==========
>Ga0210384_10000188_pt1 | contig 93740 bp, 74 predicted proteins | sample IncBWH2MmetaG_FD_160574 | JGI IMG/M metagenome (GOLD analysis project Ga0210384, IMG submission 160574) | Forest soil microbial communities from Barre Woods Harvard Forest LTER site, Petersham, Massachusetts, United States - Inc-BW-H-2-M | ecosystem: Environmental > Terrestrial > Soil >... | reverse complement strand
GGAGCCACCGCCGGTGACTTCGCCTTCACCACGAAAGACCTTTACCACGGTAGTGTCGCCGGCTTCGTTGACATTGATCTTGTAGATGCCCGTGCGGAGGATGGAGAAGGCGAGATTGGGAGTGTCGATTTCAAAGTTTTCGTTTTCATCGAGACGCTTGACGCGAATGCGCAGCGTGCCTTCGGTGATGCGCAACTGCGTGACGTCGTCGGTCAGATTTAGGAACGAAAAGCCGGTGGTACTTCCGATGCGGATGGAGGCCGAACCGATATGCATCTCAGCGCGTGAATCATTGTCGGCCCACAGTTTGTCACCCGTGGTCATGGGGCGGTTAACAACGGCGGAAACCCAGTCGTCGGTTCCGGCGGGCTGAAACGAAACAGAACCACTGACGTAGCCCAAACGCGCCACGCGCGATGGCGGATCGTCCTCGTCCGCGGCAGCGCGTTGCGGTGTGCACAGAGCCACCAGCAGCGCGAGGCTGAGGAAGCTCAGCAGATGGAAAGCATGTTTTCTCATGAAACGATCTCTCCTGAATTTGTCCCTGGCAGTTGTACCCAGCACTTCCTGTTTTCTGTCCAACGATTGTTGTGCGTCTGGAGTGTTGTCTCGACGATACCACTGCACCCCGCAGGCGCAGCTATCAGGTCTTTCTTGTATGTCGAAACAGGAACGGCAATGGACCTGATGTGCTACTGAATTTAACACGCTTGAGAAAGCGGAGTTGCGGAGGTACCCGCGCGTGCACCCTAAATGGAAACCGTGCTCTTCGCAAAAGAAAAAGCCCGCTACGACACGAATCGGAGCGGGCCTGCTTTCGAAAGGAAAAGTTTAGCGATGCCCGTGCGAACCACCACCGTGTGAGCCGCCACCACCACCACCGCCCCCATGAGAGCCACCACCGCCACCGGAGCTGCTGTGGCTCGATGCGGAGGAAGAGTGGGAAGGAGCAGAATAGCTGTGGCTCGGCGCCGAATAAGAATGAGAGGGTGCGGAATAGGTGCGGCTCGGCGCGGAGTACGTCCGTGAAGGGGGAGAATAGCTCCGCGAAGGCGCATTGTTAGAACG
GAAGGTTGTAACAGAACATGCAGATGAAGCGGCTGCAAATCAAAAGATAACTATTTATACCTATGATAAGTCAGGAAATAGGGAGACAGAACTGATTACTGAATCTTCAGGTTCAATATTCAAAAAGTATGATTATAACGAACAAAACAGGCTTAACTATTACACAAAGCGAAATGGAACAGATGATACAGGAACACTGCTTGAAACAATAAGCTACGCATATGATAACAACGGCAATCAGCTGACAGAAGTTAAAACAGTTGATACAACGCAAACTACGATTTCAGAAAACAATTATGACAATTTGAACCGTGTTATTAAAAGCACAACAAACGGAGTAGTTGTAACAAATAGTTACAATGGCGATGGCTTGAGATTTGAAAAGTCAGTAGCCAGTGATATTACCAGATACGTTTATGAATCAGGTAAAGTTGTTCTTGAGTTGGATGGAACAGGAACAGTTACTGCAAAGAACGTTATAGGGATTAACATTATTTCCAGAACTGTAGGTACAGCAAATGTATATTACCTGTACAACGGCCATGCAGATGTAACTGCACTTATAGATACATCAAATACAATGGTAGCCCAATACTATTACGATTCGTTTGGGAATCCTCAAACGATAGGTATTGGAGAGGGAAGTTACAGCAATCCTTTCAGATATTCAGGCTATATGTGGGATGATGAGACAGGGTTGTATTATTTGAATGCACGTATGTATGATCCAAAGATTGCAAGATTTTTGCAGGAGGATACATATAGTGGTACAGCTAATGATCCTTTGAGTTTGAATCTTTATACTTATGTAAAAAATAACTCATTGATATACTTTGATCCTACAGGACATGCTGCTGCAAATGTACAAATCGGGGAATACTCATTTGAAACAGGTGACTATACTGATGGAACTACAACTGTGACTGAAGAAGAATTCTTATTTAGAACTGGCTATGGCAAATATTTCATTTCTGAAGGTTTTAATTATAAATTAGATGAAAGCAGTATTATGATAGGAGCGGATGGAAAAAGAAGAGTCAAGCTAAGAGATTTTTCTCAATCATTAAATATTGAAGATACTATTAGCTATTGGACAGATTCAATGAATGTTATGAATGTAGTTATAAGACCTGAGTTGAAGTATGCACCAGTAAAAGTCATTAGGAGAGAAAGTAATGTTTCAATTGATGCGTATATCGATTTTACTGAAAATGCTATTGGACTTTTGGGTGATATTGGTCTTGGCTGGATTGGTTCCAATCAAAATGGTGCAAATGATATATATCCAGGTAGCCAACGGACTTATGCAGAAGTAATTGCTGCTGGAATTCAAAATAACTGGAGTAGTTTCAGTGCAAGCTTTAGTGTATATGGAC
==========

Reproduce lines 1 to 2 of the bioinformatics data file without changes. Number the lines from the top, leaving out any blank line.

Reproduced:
>Ga0210384_10000188_pt1 | contig 93740 bp, 74 predicted proteins | sample IncBWH2MmetaG_FD_160574 | JGI IMG/M metagenome (GOLD analysis project Ga0210384, IMG submission 160574) | Forest soil microbial communities from Barre Woods Harvard Forest LTER site, Petersham, Massachusetts, United States - Inc-BW-H-2-M | ecosystem: Environmental > Terrestrial > Soil >... | reverse complement strand
GGAGCCACCGCCGGTGACTTCGCCTTCACCACGAAAGACCTTTACCACGGTAGTGTCGCCGGCTTCGTTGACATTGATCTTGTAGATGCCCGTGCGGAGGATGGAGAAGGCGAGATTGGGAGTGTCGATTTCAAAGTTTTCGTTTTCATCGAGACGCTTGACGCGAATGCGCAGCGTGCCTTCGGTGATGCGCAACTGCGTGACGTCGTCGGTCAGATTTAGGAACGAAAAGCCGGTGGTACTTCCGATGCGGATGGAGGCCGAACCGATATGCATCTCAGCGCGTGAATCATTGTCGGCCCACAGTTTGTCACCCGTGGTCATGGGGCGGTTAACAACGGCGGAAACCCAGTCGTCGGTTCCGGCGGGCTGAAACGAAACAGAACCACTGACGTAGCCCAAACGCGCCACGCGCGATGGCGGATCGTCCTCGTCCGCGGCAGCGCGTTGCGGTGTGCACAGAGCCACCAGCAGCGCGAGGCTGAGGAAGCTCAGCAGATGGAAAGCATGTTTTCTCATGAAACGATCTCTCCTGAATTTGTCCCTGGCAGTTGTACCCAGCACTTCCTGTTTTCTGTCCAACGATTGTTGTGCGTCTGGAGTGTTGTCTCGACGATACCACTGCACCCCGCAGGCGCAGCTATCAGGTCTTTCTTGTATGTCGAAACAGGAACGGCAATGGACCTGATGTGCTACTGAATTTAACACGCTTGAGAAAGCGGAGTTGCGGAGGTACCCGCGCGTGCACCCTAAATGGAAACCGTGCTCTTCGCAAAAGAAAAAGCCCGCTACGACACGAATCGGAGCGGGCCTGCTTTCGAAAGGAAAAGTTTAGCGATGCCCGTGCGAACCACCACCGTGTGAGCCGCCACCACCACCACCGCCCCCATGAGAGCCACCACCGCCACCGGAGCTGCTGTGGCTCGATGCGGAGGAAGAGTGGGAAGGAGCAGAATAGCTGTGGCTCGGCGCCGAATAAGAATGAGAGGGTGCGGAATAGGTGCGGCTCGGCGCGGAGTACGTCCGTGAAGGGGGAGAATAGCTCCGCGAAGGCGCATTGTTAGAACG